Hutchinson-Gilford Progeria Syndrome Explained As YouTuber Adalia Rose Dies at 15

Adalia Rose Williams, a 15-year-old YouTuber who was born with a rare genetic disorder called progeria, has died, her family have confirmed.

In a statement posted to Facebook and Instagram, the family said Rose passed away in the evening of January 12, 2022, and that she had finally been "set free from this world."

Rose had amassed nearly three million subscribers on her YouTube channel, with which she documented her life and struggles with her condition.

The family, which had recently moved to San Antonio, Texas, from Austin, said in the statement: "She came into it quietly and left quietly, but her life was far from it. She touched MILLIONS of people and left the biggest imprint in everyone that knew her. She is no longer in pain and is now dancing away to all the music she loves. I really wish this wasn't our reality but unfortunately, it is."

"We want to say thank you to everyone that loved and supported her. Thank you to all her doctors and nurses that worked for YEARS to keep her healthy. The family would now like to mourn this huge loss in private."

What Is Progeria?

Progeria, also known as Hutchinson-Gilford Progeria Syndrome, or HGPS for short, is a very rare genetic disease that essentially causes children to age rapidly.

Children with the condition appear to be healthy at birth but usually begin to show signs of rapid biological aging within the first two years of their life.

The condition is very rare, affecting only around one in 20 million people worldwide, according to the Cleveland Clinic. Progeria is equally common in boys as it is in girls.

The disorder is caused by a mutation in a single gene known as lamin A (LMNA) that makes a protein necessary for holding the center—or nuclei—of cells together.

When this gene is mutated, it produces an abnormal form of the LMNA protein called progerin, which makes cells unstable and results in the rapid aging seen in progeria.

There are no known risk factors—environmental, lifestyle, or others—that may increase the risk of having progeria or giving birth to a child with the condition. Unlike many genetic disorders, progeria does not run through families. In fact, the chances of parents having a second child with the condition are around 2-3 percent, according to the Mayo Clinic.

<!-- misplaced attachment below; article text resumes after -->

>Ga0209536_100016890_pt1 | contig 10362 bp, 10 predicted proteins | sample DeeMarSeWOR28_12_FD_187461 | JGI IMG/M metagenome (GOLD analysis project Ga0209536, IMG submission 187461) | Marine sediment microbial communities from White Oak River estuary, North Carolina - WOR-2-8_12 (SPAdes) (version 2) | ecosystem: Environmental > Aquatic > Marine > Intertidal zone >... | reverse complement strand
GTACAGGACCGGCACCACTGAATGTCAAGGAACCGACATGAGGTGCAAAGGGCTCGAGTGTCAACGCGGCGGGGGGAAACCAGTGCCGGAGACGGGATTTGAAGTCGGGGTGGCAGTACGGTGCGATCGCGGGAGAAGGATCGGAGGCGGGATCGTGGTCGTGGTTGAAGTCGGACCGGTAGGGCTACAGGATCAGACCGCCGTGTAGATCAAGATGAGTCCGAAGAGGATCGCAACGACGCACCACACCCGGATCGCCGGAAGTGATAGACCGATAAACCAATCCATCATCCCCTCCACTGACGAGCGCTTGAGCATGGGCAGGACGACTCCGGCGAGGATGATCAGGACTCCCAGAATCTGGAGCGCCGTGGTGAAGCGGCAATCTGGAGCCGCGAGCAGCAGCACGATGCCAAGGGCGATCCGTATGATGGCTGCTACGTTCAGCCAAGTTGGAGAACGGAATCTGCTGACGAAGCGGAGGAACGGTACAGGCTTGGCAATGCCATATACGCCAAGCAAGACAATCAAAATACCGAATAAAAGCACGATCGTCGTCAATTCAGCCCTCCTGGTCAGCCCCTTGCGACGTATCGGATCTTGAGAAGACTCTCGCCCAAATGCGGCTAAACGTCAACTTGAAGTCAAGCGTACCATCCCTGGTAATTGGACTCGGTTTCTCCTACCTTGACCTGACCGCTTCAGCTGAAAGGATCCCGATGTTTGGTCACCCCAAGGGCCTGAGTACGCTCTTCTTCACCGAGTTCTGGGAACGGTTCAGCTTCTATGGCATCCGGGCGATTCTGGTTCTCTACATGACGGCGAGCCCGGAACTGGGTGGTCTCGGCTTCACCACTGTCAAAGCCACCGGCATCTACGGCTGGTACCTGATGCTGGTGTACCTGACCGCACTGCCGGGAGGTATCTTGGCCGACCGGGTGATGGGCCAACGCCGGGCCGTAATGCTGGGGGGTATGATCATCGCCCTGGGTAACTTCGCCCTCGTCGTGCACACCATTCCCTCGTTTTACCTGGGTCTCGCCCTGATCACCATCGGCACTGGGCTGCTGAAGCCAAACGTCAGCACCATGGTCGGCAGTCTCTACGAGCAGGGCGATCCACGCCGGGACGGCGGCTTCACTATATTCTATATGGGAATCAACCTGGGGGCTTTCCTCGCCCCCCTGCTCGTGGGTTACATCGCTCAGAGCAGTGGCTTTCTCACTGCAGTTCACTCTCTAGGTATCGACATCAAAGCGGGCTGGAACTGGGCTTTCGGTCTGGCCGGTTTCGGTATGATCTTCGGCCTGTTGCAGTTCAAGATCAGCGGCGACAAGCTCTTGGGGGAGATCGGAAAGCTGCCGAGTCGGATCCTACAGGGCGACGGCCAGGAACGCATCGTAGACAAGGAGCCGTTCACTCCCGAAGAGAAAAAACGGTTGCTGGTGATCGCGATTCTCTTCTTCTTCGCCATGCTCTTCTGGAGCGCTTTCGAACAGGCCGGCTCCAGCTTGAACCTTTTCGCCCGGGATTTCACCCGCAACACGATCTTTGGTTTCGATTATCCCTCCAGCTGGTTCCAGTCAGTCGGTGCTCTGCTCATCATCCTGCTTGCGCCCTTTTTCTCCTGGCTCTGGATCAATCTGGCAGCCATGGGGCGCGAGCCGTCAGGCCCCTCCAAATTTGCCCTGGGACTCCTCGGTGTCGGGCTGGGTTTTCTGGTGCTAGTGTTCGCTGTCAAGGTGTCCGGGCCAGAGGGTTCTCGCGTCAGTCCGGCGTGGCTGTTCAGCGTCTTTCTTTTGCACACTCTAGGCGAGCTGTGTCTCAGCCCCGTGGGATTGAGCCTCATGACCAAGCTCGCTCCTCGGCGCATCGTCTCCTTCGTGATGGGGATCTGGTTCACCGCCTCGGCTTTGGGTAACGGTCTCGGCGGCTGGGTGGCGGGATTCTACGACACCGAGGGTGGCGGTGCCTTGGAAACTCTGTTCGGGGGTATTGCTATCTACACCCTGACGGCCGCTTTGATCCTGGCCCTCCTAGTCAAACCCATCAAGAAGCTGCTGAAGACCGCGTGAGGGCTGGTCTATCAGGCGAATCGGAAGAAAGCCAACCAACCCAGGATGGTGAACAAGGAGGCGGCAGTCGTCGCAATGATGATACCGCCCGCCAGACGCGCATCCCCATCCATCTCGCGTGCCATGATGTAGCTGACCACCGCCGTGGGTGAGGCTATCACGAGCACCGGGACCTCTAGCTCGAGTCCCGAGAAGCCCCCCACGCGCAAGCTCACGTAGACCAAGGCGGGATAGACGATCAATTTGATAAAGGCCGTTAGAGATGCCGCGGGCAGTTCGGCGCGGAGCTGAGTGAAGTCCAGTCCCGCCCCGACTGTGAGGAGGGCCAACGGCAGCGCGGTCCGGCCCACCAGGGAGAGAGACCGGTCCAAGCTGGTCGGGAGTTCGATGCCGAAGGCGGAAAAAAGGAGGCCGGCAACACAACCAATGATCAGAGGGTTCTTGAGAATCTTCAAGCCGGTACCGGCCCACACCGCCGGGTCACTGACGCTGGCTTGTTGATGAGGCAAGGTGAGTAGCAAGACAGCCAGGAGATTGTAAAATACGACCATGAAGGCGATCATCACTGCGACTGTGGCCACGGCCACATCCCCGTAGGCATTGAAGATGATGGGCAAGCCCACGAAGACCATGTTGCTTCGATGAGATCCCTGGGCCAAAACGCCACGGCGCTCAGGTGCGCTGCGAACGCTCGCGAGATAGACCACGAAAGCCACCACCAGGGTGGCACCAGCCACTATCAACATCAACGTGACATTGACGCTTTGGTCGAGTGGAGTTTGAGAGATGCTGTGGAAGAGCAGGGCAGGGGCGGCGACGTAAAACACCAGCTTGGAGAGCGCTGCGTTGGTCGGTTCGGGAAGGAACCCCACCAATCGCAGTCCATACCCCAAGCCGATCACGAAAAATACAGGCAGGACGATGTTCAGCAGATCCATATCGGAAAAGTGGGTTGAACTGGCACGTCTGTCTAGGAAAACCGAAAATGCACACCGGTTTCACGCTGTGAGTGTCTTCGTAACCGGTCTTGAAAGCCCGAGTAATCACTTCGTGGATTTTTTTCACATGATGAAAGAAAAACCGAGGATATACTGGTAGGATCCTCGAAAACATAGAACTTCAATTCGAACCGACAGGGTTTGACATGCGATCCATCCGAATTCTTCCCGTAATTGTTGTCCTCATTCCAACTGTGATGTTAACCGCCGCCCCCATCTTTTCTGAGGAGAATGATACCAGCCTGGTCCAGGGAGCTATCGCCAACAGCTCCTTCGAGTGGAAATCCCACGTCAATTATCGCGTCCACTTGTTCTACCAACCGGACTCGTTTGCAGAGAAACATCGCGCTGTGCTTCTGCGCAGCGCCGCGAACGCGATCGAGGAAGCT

Signs and symptoms of the condition usually appear in the first year of life, as the child's growth slows significantly, while their motor development and intelligence remains normal.

The main signs and symptoms of the progressive disorder include: slowed growth leading to below average height and weight; a narrowed face, with a small lower jaw, thin lips and beaked nose; a head that is disproportionately large compared to the face; prominent eyes and inability to completely close the eyelids; hair loss, including eyelashes and eyebrows; thinning, spotty and wrinkled skin; visible veins; and a high-pitched voice.

The condition is usually accompanied by several health issues, including severe progressive heart and blood vessel disease; hardening and tightening of skin in some parts of the body; abnormal tooth formation; some hearing loss; loss of fat that lies beneath the skin as well as muscle mass; skeletal abnormalities and fragile bones; stiff joints; and hip dislocation.

The average life expectancy of a child with progeria is around 13 years, according to the Mayo Clinic, although some individuals die younger while others live to around the age of 20. Complications related to cardiovascular issues represent the most common cause of death for people who have progeria.

There is currently no cure for progeria, although the U.S. Food and Drug Administration approved the first ever treatment for the disease in 2020 that provides some improvement in one or several areas of the condition.

Adalia Rose Williams
Nicole Guerriero, Adalia Rose and Kandee Johnson attend ipsy Gen Beauty at the Los Angeles Convention Center on March 25, 2018 in Los Angeles, California. Rose passed away on January 12, 2022, according to the family. Vivien Killilea/Getty Images for ipsy